Muktsar, Punjab: A Sikh priest has begun providing 25 litres of milk every day for children of landless farm labourers at Khunde Halal, in Punjab’s Muktsar district, days after he lost his wife in a fire accident in.
The village’s gurdwara is under the care of Sukhdev Singh, whose wife had struggled for life at a medical college hospital in Faridkot for a month before she succumbed to 80% burns that she had sustained after a leaked gas cylinder led to a fire in her house. She died on March 17.
But the death, said Sukhdev, made him stronger in his commitment to society. “It is our duty to help the needy when children are hungry in this severe crisis. There are 25-30 families with not a single penny in this village,” Sukhdev told The Wire.
On March 31, Sukhdev quietly performed the ‘bhog’ ritual by reciting ‘ardaas’ as a tribute to his wife at the Gurdwara with 6-7 village men attending the prayer.
Sukhdev said he had already asked his relatives not to throng the village for his wife’s ritual, with the COVID-19 lockdown in mind. “It (the gathering) hardly matters in such circumstances when people are dying all over, and it is our duty to abide by the lockdown norms,” he said.
At faraway Barnala, a dairy owner Sandeep Singh has been supplying 70 litres of milk, half a litre each, to 140 poor families in the labour colony of Barnala city. “City dwellers are not as connected with daily wage labourers. Villagers are,” he said.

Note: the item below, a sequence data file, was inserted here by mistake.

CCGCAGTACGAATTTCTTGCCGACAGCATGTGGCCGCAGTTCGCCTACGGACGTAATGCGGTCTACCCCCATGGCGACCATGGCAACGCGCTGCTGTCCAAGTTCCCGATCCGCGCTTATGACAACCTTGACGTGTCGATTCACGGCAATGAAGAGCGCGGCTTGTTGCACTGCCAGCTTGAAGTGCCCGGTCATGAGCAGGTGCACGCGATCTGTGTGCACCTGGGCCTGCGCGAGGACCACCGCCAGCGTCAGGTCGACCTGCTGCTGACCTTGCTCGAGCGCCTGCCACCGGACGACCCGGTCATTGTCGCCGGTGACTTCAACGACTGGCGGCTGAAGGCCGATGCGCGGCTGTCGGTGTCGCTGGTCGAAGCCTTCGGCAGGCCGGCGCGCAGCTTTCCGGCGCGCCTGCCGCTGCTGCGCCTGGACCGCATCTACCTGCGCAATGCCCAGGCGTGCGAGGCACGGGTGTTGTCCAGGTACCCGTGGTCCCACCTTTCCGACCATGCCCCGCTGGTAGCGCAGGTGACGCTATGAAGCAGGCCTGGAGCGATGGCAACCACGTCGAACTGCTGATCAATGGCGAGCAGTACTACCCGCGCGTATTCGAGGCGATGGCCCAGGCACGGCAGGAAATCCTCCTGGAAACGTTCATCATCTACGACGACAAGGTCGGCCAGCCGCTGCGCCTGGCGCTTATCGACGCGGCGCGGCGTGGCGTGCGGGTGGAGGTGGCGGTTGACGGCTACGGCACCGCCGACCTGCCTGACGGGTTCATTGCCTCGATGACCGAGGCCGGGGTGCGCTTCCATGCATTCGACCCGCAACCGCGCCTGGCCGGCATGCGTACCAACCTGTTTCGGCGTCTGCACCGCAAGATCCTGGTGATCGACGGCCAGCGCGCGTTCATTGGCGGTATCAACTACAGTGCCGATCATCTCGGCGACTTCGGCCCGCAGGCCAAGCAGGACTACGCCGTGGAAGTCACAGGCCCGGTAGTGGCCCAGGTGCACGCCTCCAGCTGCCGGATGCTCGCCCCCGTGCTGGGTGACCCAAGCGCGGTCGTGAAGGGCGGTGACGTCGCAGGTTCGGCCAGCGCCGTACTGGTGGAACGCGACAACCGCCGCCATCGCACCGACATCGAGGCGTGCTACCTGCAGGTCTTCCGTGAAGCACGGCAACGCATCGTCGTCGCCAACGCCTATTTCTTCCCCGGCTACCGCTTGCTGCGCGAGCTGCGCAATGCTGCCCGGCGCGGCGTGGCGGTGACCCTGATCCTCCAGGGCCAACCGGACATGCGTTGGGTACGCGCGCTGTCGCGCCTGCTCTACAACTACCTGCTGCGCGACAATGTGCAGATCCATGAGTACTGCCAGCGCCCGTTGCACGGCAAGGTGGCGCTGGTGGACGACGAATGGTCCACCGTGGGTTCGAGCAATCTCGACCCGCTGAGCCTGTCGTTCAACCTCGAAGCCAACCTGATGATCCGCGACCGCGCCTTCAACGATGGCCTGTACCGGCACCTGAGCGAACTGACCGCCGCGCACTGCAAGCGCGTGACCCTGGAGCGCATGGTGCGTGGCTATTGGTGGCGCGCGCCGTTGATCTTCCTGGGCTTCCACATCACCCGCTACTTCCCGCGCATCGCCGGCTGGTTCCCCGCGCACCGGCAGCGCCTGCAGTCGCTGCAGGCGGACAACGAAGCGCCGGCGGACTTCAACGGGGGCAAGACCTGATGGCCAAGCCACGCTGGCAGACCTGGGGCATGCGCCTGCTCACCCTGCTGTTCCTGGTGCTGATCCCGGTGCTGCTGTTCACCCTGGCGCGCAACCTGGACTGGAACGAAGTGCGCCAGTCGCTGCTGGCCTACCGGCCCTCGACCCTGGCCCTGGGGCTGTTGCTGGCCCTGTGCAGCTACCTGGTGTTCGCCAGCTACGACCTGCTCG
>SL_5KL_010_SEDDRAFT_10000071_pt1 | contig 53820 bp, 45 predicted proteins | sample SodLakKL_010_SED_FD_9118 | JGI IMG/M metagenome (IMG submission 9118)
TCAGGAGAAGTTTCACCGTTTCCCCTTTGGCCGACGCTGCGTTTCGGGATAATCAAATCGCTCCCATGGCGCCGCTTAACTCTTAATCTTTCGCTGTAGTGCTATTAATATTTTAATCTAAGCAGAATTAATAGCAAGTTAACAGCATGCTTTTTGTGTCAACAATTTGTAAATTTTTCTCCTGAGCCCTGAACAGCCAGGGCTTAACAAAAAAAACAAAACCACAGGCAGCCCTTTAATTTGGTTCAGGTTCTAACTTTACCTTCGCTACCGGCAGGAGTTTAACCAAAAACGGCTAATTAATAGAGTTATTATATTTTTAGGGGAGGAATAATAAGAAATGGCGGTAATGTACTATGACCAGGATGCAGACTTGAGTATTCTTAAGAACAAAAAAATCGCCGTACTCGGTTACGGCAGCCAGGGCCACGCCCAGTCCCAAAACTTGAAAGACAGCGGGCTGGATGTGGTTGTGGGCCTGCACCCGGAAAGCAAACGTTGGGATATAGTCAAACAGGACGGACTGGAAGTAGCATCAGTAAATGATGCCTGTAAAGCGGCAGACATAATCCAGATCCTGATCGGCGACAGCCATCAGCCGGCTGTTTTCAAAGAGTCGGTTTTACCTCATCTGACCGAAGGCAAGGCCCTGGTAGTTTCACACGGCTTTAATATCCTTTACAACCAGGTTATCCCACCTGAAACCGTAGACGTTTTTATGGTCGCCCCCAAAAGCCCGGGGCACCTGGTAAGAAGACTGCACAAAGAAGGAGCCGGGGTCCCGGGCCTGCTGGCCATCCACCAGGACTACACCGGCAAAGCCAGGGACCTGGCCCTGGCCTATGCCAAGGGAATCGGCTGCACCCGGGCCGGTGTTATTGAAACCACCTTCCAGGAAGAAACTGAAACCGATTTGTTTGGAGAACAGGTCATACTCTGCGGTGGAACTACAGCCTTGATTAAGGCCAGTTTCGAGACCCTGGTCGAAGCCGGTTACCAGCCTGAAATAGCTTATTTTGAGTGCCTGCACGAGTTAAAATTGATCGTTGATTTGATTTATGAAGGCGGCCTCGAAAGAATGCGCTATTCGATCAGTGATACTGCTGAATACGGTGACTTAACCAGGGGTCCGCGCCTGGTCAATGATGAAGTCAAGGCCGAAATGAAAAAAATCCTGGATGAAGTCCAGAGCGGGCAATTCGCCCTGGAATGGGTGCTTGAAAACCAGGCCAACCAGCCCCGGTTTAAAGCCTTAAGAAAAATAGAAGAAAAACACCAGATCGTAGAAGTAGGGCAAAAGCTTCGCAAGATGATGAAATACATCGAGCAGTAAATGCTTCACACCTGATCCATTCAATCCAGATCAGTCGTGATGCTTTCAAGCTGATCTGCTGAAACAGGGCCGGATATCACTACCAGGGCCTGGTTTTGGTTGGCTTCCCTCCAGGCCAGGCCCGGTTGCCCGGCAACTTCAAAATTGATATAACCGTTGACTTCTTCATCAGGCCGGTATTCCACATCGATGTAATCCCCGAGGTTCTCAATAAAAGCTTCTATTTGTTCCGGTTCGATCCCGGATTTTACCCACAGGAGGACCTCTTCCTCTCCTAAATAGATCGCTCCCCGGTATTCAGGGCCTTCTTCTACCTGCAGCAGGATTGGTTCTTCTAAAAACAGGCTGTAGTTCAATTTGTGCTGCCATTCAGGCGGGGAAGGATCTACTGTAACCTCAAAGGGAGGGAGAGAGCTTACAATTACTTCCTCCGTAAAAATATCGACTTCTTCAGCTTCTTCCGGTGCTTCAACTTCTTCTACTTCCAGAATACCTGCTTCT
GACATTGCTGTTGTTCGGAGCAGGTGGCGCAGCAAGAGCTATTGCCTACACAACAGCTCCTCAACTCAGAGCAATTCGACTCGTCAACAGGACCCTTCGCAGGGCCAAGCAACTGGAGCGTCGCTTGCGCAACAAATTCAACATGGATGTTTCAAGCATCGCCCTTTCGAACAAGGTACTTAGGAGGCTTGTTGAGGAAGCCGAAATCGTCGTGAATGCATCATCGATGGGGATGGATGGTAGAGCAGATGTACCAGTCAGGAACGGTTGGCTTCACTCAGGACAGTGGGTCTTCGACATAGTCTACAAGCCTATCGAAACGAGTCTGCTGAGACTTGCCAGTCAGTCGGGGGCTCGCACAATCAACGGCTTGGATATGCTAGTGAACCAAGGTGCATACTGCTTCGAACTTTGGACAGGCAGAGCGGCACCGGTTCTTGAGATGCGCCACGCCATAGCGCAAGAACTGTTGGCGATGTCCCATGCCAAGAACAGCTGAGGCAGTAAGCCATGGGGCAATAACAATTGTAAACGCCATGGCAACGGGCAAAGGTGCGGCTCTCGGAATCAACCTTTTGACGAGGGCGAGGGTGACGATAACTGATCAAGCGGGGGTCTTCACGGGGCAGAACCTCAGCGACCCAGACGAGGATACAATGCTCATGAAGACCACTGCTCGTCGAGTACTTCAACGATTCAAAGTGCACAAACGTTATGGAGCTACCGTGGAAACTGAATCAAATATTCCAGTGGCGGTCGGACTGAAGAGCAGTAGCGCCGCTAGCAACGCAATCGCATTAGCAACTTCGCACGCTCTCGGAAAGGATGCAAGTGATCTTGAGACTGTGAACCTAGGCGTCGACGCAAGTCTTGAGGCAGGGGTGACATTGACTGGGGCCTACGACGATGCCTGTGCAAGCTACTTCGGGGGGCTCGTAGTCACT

In Chandigarh, Indra Kaur of a working middle class family, cooks 100 chapatis every day and delivers the same to an NGO, the Guru Nanak Chartable Trust, to be distributed to the daily wage labourers with no work and money.
In the face of many such stories, the Punjab government has seemingly shifted the onus of feeding the rural poor on the village panchayats in this agrarian state.
The state’s rural development and panchayats department has issued a notification through which it has asked village panchayats all over the state to withdraw the panchayat funds for the purpose of feeding the needy.
The notification specifically cited Clause 30 (1) (3) of the Punjab Panchayati Raj Act, 1994, that empowers panchayats for “mobilising relief in natural calamities including relief to the poor”.
The notification sent to over 13,000 village panchayats across the state stated:
“The panchayats can withdraw a maximum of Rs 50,000 during the entire period of the lockdown, with a limit of Rs 5,000 on daily basis from the accounts of their own (panachayat’s) income.”
“No help has so far come from the district administration, and whatever little we could do is through our own resources, with the help of big ‘zamindars’,” said Khunde Halal village sarpanch Hansa Singh.
“I have already submitted a list of 200 poor families in need of ration, to the local block and development panchayat officer,” he added.
There are more than 50 families from the landless peasant community who are now entirely dependent on others’ kindness, a village volunteer Tarsem Singh, of the Punjab Khet Mazdoor Union, told The Wire.
Punjab’s rural development and panchayats director D.P.S. Kharbanda confirmed the notification issued on March 28. He however brushed aside a direct query on how much funds his department had so far received from the state exchequer for the village panchayats to help out the needy rural populace.
“The deputy commissioners are the nodal officers and the funds are being routed through the deputy commissioners,” he replied.
Tarsem and his team in Khunde Halal set out every morning to list the needy, collect money and ration from the well-off farmers and other sources, and give it to them.
No helping hand has been extended by the district administration headquartered at Muktsar, some 22 kms away from the village.